Post-COVID Eastern Europe: Equation with many unknowns
From the very early days of the global COVID-19 pandemic, discussions about how it will change the world began. The overwhelming majority of commentators of international affairs believe that Europe (and the rest of the world) will be a completely different place than before the coronavirus. Although the social and economic consequences of the pandemic are already obvious, it is definitely too early to tell that the crisis will fundamentally change the international political order and the way the economic system will be organised.
The big paradox is that, in spite of the far-reaching prognosis that “the world will not be the same anymore”, there is an expectation that things will return to the way they were before.
Thus, what should be expected? Any honest observer should acknowledge that at present (as of early June) it is impossible to forecast the post COVID-19 world. This, to be sure, also applies to the situation in Eastern Europe and its relations with the European Union. This task can be compared to an equation with many unknowns. Yet, let’s try to determine the present state of play in the region which could be helpful in shedding some light on its future. Here are some observations.
First, Eastern European countries have been affected by the coronavirus to varying degrees. Belarus has the largest number of infected cases per capita (1/233), significantly surpassing Russia (1/366) and Moldova (1/475); the situation in Ukraine is much better (1/1,583). However, the region is only halfway through the pandemic – numbers are expected to substantially increase.
Second, there is no doubt the various lockdowns will hit the economies of those countries fairly hard. According to the most optimistic scenario, GDPs will fall this year by 5-7 per cent. In Russia, the unprecedented collapse in crude oil prices has enhanced the crisis and greatly limits the government’s budget spending. In Belarus, the recession already started as a result of the interruption of Russian oil supplies and will be further intensified by the pandemic.
Third, as the economic situation is strongly related to general social stability, the key question concerns political implications of the pandemic. In Russia, President Vladimir Putin’s popularity is at a record low. Fewer state funds means more fights within ruling elite factions. Although the Kremlin in the past effectively tried to channel people’s anger in the form of foreign interventions, this time they face numerous obstacles. In Belarus, President Alyaksandr Lukashenka faces the most difficult election ever (August 9th) and the domestic conditions are particularly unfavourable. There are many signals that the public is angry with the authorities due to their failure in fighting the coronavirus, which has caused a high infection rate. In addition, opposition candidates are stronger than usual this time around. All these factors create a picture of uncertainty and increase the risk of a forceful solution to Belarus’s unfrozen relations with the EU. Probably the person with the most stable position in the region is the president of Ukraine, Volodymyr Zelenskyy, where at least half the voters still declare their confidence in him.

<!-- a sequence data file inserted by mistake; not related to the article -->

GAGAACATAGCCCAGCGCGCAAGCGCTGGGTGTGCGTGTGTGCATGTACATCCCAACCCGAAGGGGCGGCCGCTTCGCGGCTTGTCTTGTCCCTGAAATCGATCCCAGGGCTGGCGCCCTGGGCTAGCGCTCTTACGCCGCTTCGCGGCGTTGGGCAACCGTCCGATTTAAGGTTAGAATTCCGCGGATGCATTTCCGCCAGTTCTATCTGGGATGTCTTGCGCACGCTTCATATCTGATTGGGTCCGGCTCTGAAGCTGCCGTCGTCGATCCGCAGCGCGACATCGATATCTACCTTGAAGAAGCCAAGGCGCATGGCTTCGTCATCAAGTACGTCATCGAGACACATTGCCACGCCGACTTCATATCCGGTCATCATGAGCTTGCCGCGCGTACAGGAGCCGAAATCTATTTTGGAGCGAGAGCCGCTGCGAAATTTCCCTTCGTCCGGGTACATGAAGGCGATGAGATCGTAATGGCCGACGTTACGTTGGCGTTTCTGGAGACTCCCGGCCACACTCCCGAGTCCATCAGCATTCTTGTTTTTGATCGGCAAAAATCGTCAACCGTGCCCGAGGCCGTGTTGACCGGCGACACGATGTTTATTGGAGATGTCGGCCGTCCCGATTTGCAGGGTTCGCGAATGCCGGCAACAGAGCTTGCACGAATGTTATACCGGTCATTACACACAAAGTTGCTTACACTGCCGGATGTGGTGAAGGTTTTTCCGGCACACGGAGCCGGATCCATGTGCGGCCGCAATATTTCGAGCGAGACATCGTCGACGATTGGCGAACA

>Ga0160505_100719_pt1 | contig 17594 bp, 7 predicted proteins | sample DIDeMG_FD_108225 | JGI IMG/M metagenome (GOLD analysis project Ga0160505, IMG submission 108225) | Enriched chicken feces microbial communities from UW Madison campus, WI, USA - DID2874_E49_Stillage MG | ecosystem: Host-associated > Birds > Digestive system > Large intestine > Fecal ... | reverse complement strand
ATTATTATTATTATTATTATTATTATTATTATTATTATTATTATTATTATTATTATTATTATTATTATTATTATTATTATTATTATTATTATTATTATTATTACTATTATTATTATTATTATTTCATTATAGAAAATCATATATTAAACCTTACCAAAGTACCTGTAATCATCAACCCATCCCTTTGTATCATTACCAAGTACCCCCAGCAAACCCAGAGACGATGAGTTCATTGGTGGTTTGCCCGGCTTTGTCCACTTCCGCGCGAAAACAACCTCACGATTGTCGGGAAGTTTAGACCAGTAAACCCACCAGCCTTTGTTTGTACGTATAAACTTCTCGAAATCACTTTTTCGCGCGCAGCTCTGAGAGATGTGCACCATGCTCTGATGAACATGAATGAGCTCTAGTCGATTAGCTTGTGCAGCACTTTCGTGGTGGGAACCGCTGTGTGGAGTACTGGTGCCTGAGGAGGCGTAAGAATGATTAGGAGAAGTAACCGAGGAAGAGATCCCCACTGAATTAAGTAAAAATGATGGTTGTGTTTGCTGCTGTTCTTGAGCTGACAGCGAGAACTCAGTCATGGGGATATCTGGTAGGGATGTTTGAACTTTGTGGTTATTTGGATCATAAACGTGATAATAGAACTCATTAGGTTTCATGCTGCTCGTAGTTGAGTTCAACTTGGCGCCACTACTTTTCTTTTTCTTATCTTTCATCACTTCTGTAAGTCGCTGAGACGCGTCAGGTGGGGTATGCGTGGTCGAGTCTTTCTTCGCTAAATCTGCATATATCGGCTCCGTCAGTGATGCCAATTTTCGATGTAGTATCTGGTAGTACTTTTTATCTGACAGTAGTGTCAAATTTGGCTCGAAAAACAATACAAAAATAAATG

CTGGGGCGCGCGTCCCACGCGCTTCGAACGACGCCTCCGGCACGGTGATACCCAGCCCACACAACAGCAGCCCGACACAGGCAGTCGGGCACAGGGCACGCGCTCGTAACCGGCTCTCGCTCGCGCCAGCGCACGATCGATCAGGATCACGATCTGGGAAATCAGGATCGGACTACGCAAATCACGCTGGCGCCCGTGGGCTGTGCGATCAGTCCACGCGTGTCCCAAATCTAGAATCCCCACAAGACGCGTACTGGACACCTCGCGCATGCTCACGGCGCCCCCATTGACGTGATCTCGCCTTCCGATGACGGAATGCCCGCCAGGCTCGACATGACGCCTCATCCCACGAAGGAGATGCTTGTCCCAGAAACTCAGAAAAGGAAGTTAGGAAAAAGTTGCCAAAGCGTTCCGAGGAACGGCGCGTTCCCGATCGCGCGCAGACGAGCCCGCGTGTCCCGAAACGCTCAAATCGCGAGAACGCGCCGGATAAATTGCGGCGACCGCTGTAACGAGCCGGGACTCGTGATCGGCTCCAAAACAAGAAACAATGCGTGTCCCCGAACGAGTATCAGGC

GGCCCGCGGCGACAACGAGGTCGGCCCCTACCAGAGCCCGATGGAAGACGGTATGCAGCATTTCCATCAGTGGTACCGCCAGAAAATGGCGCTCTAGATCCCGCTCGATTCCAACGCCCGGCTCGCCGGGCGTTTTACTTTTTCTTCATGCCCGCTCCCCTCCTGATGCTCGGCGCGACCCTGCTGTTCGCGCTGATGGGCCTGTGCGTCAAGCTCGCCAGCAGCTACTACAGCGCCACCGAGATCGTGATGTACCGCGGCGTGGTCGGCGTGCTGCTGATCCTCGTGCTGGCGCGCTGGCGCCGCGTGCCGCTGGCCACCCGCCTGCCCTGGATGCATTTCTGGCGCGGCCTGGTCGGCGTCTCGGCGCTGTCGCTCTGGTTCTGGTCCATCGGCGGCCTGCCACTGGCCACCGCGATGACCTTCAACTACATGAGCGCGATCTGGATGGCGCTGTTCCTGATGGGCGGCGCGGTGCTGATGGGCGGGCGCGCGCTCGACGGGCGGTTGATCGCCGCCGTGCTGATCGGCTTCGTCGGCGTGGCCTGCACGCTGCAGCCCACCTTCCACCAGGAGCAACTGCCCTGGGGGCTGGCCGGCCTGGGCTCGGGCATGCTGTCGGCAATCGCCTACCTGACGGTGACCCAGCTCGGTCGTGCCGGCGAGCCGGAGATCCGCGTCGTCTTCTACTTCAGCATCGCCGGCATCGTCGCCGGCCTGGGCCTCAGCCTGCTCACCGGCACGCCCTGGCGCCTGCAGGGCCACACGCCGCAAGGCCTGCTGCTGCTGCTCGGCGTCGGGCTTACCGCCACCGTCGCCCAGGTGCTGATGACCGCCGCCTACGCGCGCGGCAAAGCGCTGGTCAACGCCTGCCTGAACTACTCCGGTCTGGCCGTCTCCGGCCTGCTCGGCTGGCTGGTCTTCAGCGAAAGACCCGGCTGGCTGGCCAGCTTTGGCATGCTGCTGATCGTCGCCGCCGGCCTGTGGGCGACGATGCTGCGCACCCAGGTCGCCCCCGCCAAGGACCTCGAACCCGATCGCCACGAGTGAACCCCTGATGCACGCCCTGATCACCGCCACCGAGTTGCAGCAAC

Fourth, the pandemic may be a good moment for the EU to strengthen its presence in the Eastern Partnership countries. A few waves of swift and smart financial assistance packages by the European Commission have been noticed and contribute to improving its image in the region. The EU has also a chance to be a key foreign partner – extending a helping hand to its neighbours. However, much will depend on how the EU will handle the pandemic at home and what kind of EU will emerge out of the crisis. Recently, the launching of a 750-billion-euro recovery package proposal has been an optimistic sign of the EU’s vitality. Yet in the next few months it will face many internal and external challenges. Those related to its Eastern neighbours will probably remain in the shadows of issues like its relations with China and the US. At the same time, Russia remains among the EU’s external priorities and pre-COVID-19 calls of Emmanuel Macron to essentially reset Brussels’ ties with Moscow will definitely return to the “menu”.
Overall, it is impossible to know what comes after the pandemic since too many elements are still uncertain, including the depth of the economic crisis and when scientists will find an effective vaccine against the virus. Although major shifts in international and economic systems due to COVID-19 seem unlikely, there could still be real trouble, especially in Belarus and Russia. Lessons learnt from history show that huge cataclysms did not so much generate fundamental changes, but accelerated those that were inevitable anyway. If it happens this time, the unexpected pandemic may be a turning point in the history of post-Soviet Eastern Europe.
Wojciech Konończuk is the deputy director of the Centre for Eastern Studies (OSW) in Warsaw.
This text is part of a special expert survey titled “Geopolitics and coronavirus” co-financed through an agreement with the Eastern Europe Department at the Polish Ministry of Foreign Affairs.